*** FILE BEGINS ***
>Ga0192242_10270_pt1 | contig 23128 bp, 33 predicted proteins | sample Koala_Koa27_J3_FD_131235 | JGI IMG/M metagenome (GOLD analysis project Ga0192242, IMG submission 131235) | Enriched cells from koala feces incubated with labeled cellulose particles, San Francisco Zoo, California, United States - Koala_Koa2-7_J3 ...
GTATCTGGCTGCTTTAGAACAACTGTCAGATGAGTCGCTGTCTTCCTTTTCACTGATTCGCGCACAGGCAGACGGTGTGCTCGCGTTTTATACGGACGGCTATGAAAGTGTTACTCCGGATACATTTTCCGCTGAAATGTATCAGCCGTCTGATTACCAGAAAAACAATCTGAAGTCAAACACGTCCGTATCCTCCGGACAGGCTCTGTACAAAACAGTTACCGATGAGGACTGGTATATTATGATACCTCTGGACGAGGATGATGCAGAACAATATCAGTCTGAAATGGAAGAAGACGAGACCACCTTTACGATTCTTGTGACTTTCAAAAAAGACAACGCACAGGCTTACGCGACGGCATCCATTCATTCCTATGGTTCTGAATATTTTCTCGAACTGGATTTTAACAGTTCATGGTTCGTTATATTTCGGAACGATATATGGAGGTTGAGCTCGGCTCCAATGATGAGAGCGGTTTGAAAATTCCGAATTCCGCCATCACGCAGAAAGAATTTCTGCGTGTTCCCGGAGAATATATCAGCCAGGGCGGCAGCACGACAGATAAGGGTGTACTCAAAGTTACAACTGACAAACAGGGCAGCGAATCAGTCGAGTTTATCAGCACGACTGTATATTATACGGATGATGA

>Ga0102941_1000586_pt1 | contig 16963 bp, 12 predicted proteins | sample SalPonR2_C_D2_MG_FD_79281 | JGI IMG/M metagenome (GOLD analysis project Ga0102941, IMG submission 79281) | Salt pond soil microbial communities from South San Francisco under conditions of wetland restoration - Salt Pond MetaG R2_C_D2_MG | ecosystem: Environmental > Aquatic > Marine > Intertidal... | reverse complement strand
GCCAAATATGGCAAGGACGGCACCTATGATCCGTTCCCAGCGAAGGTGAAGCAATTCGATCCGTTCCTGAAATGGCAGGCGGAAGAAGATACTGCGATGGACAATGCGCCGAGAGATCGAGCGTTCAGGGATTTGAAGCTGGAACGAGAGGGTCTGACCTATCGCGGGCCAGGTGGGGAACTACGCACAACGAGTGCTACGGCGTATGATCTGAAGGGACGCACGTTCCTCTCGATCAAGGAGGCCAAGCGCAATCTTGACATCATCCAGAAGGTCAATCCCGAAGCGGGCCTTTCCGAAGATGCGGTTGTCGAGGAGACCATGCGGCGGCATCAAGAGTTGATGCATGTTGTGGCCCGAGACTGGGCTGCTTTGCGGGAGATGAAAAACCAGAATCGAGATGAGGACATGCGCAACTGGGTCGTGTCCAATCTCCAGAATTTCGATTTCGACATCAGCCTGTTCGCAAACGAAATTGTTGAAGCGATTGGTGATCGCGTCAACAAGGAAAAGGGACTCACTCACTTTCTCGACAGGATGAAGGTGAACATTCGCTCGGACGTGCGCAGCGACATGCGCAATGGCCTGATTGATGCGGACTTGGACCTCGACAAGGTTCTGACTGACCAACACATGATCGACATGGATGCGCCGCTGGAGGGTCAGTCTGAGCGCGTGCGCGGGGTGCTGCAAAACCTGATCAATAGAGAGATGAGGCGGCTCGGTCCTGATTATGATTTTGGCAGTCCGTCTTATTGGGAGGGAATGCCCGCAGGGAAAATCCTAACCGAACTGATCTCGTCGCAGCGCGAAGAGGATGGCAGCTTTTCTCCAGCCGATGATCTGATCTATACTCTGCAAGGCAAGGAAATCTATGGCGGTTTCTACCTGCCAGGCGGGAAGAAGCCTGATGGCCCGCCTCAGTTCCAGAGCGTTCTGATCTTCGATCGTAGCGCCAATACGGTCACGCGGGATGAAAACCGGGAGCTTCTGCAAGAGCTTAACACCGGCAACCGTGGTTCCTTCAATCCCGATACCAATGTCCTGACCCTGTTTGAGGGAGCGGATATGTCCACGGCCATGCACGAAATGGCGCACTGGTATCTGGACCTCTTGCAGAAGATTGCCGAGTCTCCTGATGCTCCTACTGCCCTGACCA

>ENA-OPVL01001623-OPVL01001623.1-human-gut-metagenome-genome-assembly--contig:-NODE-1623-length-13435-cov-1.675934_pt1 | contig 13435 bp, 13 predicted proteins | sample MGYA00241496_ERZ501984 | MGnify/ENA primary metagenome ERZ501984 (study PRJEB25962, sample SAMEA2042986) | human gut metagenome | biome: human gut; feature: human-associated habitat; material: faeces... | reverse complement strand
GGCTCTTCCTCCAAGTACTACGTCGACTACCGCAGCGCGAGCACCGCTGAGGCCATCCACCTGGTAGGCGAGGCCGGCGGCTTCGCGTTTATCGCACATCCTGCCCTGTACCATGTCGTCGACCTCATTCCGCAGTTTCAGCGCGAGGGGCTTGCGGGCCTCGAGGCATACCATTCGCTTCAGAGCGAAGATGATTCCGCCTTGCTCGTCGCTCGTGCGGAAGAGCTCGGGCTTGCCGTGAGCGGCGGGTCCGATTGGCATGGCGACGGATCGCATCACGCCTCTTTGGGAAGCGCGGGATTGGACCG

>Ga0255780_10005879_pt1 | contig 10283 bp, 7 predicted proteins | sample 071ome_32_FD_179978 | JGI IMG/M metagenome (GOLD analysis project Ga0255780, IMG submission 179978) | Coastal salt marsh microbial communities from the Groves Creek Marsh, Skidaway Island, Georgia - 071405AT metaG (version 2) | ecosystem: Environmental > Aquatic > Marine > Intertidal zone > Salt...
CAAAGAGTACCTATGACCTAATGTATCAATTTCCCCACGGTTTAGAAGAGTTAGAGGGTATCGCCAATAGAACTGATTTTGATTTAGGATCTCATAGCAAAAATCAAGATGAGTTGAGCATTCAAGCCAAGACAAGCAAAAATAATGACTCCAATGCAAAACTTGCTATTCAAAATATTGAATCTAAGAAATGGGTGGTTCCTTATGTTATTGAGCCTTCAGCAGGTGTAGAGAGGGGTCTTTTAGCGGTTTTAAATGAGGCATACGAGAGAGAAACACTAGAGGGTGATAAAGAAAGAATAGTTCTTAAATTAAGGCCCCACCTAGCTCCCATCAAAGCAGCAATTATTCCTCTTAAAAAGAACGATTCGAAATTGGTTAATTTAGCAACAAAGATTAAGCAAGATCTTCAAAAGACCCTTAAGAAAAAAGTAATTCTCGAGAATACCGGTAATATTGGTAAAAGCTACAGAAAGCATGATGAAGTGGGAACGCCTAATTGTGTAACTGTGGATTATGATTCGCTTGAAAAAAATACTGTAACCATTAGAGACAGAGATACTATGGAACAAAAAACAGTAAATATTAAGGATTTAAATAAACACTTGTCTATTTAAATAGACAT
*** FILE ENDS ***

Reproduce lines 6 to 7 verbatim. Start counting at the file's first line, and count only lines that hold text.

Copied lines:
GGCTCTTCCTCCAAGTACTACGTCGACTACCGCAGCGCGAGCACCGCTGAGGCCATCCACCTGGTAGGCGAGGCCGGCGGCTTCGCGTTTATCGCACATCCTGCCCTGTACCATGTCGTCGACCTCATTCCGCAGTTTCAGCGCGAGGGGCTTGCGGGCCTCGAGGCATACCATTCGCTTCAGAGCGAAGATGATTCCGCCTTGCTCGTCGCTCGTGCGGAAGAGCTCGGGCTTGCCGTGAGCGGCGGGTCCGATTGGCATGGCGACGGATCGCATCACGCCTCTTTGGGAAGCGCGGGATTGGACCG

>Ga0255780_10005879_pt1 | contig 10283 bp, 7 predicted proteins | sample 071ome_32_FD_179978 | JGI IMG/M metagenome (GOLD analysis project Ga0255780, IMG submission 179978) | Coastal salt marsh microbial communities from the Groves Creek Marsh, Skidaway Island, Georgia - 071405AT metaG (version 2) | ecosystem: Environmental > Aquatic > Marine > Intertidal zone > Salt...